The John Lab

Simon John, Professor

Principal Investigator: Simon John, Ph.D.

Uses advanced methods to research glaucoma and other neurodegenerative diseases.

Full Scientific Report

Mechanisms determining IOP

A major factor limiting the use of mice to study glaucoma is the scarcity of high-IOP mutants. To correct this, we are collecting a panel of new mouse mutants with altered IOP and glaucoma. We are currently developing more than 30 new mutants. By characterizing these mutants, we will provide valuable insights into the mechanisms determining IOP and leading to glaucoma.

As examples, we determined that mutations in one gene (Tdrd7) impede the formation of intracellular structures known as stress granules. Our findings suggest that the mutated gene causes increased susceptibility to oxidative stress, resulting in IOP elevation with age. In humans, mutations in the same gene caused cataracts and glaucoma in some patients. Current data also suggest that mutations in this gene alter susceptibility to glaucoma following pediatric cataract extraction. As another example, we determined that mutations in the gene encoding a novel protease (Prss56) cause angle closure glaucoma (ACG) in mice, and ACG with reduced ocular size in human patients. ACG is a subset of glaucoma affecting 16 million people and blinds more people worldwide than any other form of glaucoma. We continue to investigate the normal functions of this gene and its role in disease.

Ocular drainage structures and developmental glaucoma

Abnormal resistance to aqueous humor drainage through the ocular drainage structures underlies higher IOP in glaucoma, but is poorly understood. We have developed new methods and resources to study drainage structure development, microanatomy and function. We focus on the trabecular meshwork and Schlemm’s canal (SC), with a major focus on SC. Current effort is focused on understanding the source of resistance and regulation of aqueous humor drainage. We have characterized the detailed development of Schlemm’s canal and discovered that it is a novel class of vessel with features of both lymphatic and blood vessels.

We have characterized roles for various genes that cause developmental glaucoma, including genes for transcription factors (Foxc2, Foxc2, and Lmx1b), bone morphogenetic protein (Bmp4), collagen type IV α1 (Col4a1), cytochrome p450 enzyme (Cyp1b1) and the TEK tyrosine kinase receptor (angiopoietin receptor). Mutations in all of these genes cause human glaucoma associated with developmental abnormalities (developmental glaucoma).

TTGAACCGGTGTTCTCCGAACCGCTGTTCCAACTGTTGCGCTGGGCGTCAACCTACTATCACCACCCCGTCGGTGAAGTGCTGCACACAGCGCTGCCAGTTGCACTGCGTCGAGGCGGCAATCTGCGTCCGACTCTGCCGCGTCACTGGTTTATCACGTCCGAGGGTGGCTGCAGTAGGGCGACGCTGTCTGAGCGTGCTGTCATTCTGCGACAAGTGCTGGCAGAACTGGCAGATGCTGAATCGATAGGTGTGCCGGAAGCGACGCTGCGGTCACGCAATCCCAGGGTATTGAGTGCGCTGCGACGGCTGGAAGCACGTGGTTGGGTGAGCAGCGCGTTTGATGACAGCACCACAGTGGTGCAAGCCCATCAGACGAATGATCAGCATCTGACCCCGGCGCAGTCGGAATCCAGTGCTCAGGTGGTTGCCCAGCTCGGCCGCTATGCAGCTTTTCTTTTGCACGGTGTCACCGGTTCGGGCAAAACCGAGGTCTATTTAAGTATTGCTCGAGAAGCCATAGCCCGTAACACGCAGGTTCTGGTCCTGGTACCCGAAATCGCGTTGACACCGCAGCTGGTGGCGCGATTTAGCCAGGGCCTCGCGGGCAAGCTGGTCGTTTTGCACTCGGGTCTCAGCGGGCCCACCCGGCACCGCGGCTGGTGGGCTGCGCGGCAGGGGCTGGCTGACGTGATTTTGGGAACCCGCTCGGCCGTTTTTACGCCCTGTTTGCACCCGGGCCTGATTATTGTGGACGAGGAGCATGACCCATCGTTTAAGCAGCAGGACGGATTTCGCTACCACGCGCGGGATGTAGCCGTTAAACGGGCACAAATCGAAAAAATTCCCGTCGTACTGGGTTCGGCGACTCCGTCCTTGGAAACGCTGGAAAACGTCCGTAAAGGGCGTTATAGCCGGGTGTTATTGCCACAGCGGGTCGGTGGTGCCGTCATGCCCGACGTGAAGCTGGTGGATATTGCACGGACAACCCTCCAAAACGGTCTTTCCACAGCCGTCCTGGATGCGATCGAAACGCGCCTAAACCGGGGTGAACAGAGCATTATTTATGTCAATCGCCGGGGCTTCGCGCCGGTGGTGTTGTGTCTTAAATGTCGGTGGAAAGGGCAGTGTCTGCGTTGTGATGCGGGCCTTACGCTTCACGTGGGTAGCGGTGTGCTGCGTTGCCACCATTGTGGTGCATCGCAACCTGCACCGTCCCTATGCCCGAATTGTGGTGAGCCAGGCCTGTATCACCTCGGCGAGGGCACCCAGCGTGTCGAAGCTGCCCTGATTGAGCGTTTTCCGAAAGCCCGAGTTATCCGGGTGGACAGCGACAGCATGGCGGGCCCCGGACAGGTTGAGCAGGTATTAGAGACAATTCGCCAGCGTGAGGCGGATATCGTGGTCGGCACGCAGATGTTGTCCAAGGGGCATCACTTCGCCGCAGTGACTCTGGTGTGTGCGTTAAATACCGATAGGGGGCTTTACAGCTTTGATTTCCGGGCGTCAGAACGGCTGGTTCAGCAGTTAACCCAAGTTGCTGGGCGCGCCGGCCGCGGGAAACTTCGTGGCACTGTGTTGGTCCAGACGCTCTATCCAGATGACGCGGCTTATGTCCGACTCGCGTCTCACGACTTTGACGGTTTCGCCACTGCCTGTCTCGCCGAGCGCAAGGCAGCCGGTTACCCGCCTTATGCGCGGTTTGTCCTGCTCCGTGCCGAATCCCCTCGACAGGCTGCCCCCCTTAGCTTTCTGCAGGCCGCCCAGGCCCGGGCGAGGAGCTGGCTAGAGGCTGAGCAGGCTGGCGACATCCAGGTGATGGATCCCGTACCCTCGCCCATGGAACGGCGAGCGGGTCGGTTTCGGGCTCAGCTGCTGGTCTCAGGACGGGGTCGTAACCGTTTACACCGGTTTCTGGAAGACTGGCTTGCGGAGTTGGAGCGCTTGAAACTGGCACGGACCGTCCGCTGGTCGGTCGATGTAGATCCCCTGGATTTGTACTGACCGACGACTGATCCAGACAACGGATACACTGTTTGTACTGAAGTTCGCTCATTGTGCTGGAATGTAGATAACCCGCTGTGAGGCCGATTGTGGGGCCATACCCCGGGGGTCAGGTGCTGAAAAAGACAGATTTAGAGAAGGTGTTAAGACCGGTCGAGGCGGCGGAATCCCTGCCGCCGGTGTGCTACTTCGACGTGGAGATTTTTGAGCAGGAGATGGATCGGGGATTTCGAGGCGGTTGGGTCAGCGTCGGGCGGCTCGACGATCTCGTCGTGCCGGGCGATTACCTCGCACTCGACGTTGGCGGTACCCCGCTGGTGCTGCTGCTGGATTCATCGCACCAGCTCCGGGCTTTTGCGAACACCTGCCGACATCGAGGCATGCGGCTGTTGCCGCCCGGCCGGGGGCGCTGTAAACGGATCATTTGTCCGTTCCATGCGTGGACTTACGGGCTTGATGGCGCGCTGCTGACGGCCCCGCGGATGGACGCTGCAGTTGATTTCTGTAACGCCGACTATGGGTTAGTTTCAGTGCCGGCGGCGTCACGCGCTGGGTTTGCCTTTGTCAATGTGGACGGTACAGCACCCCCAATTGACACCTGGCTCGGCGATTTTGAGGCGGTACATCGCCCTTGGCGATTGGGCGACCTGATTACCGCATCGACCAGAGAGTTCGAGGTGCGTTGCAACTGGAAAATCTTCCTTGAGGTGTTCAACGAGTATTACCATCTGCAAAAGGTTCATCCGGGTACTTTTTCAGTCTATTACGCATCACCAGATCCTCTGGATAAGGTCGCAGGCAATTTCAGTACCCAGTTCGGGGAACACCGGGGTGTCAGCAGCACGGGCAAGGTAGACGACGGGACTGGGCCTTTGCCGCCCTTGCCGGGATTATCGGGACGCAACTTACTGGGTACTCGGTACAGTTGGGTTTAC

Despite the developmental abnormalities in human patients, and for unknown reasons, IOP usually becomes elevated during young adulthood. We plan detailed characterization of drainage structure development and function in mice with mutations in selected developmental glaucoma genes. These studies will greatly advance our molecular understanding of the mechanisms responsible for elevated IOP. We also characterize modifier genes that modulate developmental glaucoma phenotypes. Importantly, we identified the tyrosinase gene as a modifier whose deficiency exacerbates defects in both Cyp1b1 and Foxc1 mutant mice. Tyrosinase provides L-DOPA (L-3,4-dihydroxyphenylalanine), that protects against the developmental abnormalities.

Pigmentary glaucoma

In pigmentary glaucoma (PG), abnormally dispersed iris pigment and cell debris enter the ocular drainage structures, leading to increased IOP. DBA/2J mice develop a form of PG. The glaucoma results from mutations in related genes encoding melanosomal proteins (Gpnmb and Tyrp1). The mutant genes alter melanosomes, allowing toxic intermediates of pigment production to leak from these structures, causing iris disease and subsequent PG. To induce glaucoma, the Gpnmb mutation must also be present in immune cells. Replacing the bone marrow (which gives rise to immune cells) of DBA/2J mice with normal donor bone marrow restored important aspects of ocular immunity and prevented the disease components associated with the Gpnmb mutation. These findings are the first evidence that an abnormal immune response may contribute to development of PG. Not all mouse strains with pigment dispersion are equally susceptible to developing PG. We are characterizing the strain differences that determine whether pigment dispersion leads to high IOP and PG. The genetics of the progression from pigment dispersion to high IOP and PG is complex, involving at least seven loci, and we are working to identify the most important genes.